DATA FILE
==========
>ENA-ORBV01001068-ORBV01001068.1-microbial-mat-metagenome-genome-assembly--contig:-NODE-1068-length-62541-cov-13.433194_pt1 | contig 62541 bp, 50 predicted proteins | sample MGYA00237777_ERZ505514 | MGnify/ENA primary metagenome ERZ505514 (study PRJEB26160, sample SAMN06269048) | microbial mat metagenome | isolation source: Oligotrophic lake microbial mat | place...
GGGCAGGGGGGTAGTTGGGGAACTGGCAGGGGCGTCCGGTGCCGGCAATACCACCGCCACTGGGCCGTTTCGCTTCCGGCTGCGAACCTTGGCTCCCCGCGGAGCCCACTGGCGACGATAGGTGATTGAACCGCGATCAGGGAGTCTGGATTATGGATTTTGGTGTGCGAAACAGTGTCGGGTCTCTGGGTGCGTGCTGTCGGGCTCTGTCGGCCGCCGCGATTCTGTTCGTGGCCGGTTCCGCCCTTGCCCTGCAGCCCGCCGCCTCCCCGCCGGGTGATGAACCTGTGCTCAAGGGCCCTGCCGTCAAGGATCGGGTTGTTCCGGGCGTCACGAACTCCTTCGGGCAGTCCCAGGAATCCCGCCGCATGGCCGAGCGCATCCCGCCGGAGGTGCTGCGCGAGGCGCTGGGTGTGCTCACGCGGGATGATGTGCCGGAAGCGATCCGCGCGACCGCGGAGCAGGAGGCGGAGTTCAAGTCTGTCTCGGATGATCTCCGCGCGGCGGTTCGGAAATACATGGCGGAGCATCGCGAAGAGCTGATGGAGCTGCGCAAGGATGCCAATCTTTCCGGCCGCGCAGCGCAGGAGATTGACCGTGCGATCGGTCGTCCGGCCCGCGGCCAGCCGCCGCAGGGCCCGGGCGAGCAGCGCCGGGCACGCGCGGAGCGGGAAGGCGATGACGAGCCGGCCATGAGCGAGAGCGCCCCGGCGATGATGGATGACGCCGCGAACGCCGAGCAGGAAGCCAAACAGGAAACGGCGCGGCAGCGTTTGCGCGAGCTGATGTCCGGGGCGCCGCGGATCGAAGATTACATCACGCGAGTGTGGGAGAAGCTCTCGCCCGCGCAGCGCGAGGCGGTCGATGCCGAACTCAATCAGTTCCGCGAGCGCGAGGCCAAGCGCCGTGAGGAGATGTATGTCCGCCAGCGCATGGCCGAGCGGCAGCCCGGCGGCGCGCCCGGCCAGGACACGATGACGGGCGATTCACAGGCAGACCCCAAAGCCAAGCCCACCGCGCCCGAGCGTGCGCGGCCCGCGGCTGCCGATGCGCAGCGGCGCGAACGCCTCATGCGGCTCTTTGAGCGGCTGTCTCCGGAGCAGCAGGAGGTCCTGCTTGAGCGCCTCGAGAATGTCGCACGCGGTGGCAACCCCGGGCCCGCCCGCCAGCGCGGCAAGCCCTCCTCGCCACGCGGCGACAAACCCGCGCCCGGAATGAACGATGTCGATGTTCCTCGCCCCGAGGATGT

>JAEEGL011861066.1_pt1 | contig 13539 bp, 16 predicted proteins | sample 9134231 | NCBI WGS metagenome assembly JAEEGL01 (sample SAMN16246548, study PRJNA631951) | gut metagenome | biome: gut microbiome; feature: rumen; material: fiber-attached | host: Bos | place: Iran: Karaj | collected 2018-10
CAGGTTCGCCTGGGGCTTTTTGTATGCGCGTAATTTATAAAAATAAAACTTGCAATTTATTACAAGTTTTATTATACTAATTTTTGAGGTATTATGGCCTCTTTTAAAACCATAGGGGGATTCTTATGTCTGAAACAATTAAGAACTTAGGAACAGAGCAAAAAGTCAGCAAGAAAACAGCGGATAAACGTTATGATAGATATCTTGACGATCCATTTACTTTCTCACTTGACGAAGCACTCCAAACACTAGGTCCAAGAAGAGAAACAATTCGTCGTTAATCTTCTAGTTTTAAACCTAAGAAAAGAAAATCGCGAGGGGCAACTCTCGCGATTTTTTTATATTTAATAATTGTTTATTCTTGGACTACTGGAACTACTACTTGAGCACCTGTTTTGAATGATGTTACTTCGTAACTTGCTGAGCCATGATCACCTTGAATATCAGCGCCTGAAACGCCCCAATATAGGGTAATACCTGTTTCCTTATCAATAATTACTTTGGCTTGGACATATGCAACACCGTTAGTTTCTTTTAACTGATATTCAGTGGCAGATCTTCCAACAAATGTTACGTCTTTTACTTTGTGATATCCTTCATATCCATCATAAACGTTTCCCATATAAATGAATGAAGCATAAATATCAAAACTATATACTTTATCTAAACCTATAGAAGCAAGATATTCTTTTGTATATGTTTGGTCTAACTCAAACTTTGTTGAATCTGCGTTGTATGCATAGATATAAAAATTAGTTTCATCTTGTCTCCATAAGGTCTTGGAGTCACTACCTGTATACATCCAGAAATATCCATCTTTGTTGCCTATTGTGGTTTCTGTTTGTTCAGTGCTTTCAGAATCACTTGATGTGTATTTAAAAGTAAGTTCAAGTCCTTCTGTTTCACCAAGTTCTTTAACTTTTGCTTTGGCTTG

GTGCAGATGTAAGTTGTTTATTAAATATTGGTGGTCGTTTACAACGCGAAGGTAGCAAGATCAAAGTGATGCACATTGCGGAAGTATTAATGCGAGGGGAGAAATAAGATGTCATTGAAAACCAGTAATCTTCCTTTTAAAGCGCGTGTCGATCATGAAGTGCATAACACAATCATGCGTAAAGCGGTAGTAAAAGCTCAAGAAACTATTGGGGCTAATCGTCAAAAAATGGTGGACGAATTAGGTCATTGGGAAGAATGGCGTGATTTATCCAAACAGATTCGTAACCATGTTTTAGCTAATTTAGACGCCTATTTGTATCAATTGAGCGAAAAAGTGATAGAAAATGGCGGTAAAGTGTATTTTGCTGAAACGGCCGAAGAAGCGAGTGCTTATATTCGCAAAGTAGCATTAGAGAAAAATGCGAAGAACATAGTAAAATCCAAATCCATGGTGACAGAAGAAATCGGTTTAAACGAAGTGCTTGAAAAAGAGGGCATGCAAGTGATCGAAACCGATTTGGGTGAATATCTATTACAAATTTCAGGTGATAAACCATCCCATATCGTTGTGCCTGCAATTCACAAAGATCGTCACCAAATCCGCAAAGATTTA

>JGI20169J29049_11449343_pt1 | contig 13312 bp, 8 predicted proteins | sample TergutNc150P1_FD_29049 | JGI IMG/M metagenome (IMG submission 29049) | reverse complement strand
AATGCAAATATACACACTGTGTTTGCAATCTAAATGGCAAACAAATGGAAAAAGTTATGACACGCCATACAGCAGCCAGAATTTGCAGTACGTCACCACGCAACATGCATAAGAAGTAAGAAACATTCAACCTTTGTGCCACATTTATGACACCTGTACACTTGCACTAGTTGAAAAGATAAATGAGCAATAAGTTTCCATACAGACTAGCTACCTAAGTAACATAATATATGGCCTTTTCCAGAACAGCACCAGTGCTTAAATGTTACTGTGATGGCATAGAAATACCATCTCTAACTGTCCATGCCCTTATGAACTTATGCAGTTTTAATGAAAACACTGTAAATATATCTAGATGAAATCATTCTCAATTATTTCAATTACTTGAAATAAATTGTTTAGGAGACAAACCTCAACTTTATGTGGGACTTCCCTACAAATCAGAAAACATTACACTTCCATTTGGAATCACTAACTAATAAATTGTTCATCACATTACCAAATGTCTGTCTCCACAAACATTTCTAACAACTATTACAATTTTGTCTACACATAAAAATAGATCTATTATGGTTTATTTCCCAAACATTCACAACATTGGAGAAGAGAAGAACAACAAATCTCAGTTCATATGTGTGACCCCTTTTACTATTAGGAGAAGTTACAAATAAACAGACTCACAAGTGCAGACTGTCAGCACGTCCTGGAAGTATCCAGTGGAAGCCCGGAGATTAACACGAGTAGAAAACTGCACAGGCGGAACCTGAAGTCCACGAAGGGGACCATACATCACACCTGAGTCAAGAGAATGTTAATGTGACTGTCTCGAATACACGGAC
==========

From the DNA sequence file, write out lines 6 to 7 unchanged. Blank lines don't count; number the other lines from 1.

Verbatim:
>JGI20169J29049_11449343_pt1 | contig 13312 bp, 8 predicted proteins | sample TergutNc150P1_FD_29049 | JGI IMG/M metagenome (IMG submission 29049) | reverse complement strand
AATGCAAATATACACACTGTGTTTGCAATCTAAATGGCAAACAAATGGAAAAAGTTATGACACGCCATACAGCAGCCAGAATTTGCAGTACGTCACCACGCAACATGCATAAGAAGTAAGAAACATTCAACCTTTGTGCCACATTTATGACACCTGTACACTTGCACTAGTTGAAAAGATAAATGAGCAATAAGTTTCCATACAGACTAGCTACCTAAGTAACATAATATATGGCCTTTTCCAGAACAGCACCAGTGCTTAAATGTTACTGTGATGGCATAGAAATACCATCTCTAACTGTCCATGCCCTTATGAACTTATGCAGTTTTAATGAAAACACTGTAAATATATCTAGATGAAATCATTCTCAATTATTTCAATTACTTGAAATAAATTGTTTAGGAGACAAACCTCAACTTTATGTGGGACTTCCCTACAAATCAGAAAACATTACACTTCCATTTGGAATCACTAACTAATAAATTGTTCATCACATTACCAAATGTCTGTCTCCACAAACATTTCTAACAACTATTACAATTTTGTCTACACATAAAAATAGATCTATTATGGTTTATTTCCCAAACATTCACAACATTGGAGAAGAGAAGAACAACAAATCTCAGTTCATATGTGTGACCCCTTTTACTATTAGGAGAAGTTACAAATAAACAGACTCACAAGTGCAGACTGTCAGCACGTCCTGGAAGTATCCAGTGGAAGCCCGGAGATTAACACGAGTAGAAAACTGCACAGGCGGAACCTGAAGTCCACGAAGGGGACCATACATCACACCTGAGTCAAGAGAATGTTAATGTGACTGTCTCGAATACACGGAC